AUCTIONS – OFFERING CERTAINTY IN AN UNCERTAIN MARKET
04 October 2013
Property auctions are now a widely acceptable form of asset disposal although many still believe that a sale by auction means a “fire sale”. In other parts of the UK, auctions are an integral part of the property landscape with hundreds of property auctions held each year. Admittedly, some lots are sold as a last resort, however, few would dispute that an auction is an efficient method of sale compared to more orthodox means.
It is over three years since we decided to re-engage with auctions when transactional activity in the general property market was at its weakest level for many years. At the time, this seemed either a brave or a foolhardy thing to do depending on one’s viewpoint. Seven auctions later, £11.5 million worth of sales and an average sales success rate of 92%, our decision to re-launch the auction seems to have paid off with many others following suit!
In the current market, prices are at a five-year low thus presenting buyers with extremely attractive investment or owner/occupier opportunities. Our sales analysis reveals that 85% of the lots that we sold at auction were below the £100,000 threshold, which would have been inconceivable at the height of the property boom. Unsurprisingly, the vast majority of properties come through the receivership/administration channel although the number of private clients putting properties up for auction has increased noticeably in our recent auctions and accounts now for almost a quarter of vendors. This suggests that private clients now regard auctions as an efficient and effective means of achieving sales, particularly when their properties have failed to sell through methods that are more traditional.
And it stands to reason: for example, with a sale by private treaty, the period from first marketing a property to agreeing terms can be protracted. Even if the vendor and purchaser have agreed terms, more often than not, difficulties such as inability to secure funding, issues regarding rights of way and so forth can emerge jeopardising the deal. All too often, prices are “chipped” or the purchaser simply walks away from the deal leading to a protracted marketing process.
Contrast this with the auction scenario where buyers, assuming that their bids are successful on the day, will be able to sign a binding contract secure in the knowledge that the property will legally be theirs within four weeks. Obviously, prospective buyers should carry out all due diligence relating to each property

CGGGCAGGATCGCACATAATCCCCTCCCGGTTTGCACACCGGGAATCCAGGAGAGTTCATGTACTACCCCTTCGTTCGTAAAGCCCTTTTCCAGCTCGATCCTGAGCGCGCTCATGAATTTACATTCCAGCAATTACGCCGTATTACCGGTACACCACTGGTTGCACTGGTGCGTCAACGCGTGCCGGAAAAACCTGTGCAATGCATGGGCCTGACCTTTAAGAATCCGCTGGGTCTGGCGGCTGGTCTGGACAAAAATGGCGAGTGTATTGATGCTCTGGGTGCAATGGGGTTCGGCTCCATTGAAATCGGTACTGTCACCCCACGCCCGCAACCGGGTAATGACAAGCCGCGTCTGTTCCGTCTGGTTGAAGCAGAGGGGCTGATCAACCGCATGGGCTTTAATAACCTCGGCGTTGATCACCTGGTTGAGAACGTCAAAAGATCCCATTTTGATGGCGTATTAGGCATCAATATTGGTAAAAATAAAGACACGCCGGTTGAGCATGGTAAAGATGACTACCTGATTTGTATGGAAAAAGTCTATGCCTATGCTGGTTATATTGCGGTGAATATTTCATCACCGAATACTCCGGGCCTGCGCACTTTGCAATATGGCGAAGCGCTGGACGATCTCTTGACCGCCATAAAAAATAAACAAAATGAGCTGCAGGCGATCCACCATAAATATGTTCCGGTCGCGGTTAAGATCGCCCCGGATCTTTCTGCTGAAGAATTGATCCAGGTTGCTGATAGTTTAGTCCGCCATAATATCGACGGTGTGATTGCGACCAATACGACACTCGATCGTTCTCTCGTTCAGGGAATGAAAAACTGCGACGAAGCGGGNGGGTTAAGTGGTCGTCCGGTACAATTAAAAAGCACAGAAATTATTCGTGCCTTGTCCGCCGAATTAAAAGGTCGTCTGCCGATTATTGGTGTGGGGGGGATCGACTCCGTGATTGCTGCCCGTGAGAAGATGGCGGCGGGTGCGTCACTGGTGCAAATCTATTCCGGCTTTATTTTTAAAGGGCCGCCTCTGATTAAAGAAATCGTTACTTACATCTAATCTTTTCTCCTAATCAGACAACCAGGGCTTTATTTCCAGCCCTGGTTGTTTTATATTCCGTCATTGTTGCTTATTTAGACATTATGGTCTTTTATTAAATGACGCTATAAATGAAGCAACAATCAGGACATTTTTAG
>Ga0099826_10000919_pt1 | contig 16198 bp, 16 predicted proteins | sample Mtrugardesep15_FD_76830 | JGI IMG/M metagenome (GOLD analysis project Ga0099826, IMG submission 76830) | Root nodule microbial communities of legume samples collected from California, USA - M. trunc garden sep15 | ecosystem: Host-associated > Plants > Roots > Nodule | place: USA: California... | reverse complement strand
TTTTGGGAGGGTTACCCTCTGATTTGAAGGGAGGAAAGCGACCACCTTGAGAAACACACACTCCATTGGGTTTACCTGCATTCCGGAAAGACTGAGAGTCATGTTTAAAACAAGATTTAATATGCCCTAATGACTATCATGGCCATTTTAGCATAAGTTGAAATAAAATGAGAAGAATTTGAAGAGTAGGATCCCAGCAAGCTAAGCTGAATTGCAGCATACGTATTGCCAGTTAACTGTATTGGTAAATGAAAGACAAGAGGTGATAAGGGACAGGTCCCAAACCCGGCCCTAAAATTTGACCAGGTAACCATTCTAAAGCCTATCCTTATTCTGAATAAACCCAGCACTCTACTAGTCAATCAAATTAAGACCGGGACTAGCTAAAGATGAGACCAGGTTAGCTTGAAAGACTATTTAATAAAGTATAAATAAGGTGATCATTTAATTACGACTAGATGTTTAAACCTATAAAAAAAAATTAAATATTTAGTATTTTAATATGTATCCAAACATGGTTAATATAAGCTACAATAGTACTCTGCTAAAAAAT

in advance of the auction.
The buyer profile has also altered radically with today’s bidder likely to be unknown to the auction house in stark contrast to the boom period. Currently, the strongest market is the domestic housing market with many buyers acquiring houses at affordable levels within the exemption of stamp duty bracket. The growing demand for rented property is also attracting people back into the buy-to-let market whilst we are seeing something of resurgence in demand for residential development land, particularly within Greater Belfast. Commercial property and commercial development land, however, are much harder to sell due to limited end-use demand, rates liability, lack of development finance and associated fixed holding costs.
Across the UK, auctions are performing well with approximately 60,000 lots offered for sale in 2012 realising sales in the region of £3.5 billion (EI Group) and sales have been rising year on year. Locally, there has been an uplift of 50% in funds raised in the second quarter of 2013 compared to the same period in 2012. As we prepare for our final auction of the year next month, we expect that the trend for auctions locally will continue to grow. Even though the residential market is stabilising and even increasing albeit modestly, the commercial property market will take longer to stabilise, as its recovery is highly dependent upon the availability of finance.
Encouragingly, we are finally seeing signs of a general recovery although on an extremely gradual, some would say torturously slow, upwards trajectory and, more importantly, signs that it is definitely back to basics for buyers as they invest in property for the medium to long-term whether at auction or through other means. Surely, recent history is unlikely to repeat itself. In sharp contrast to the boom years, purchasers are adopting an extremely shrewd approach regarding how and where they invest their cash. Details of Osborne King’s auctions are available online at www.osborneking.com/auction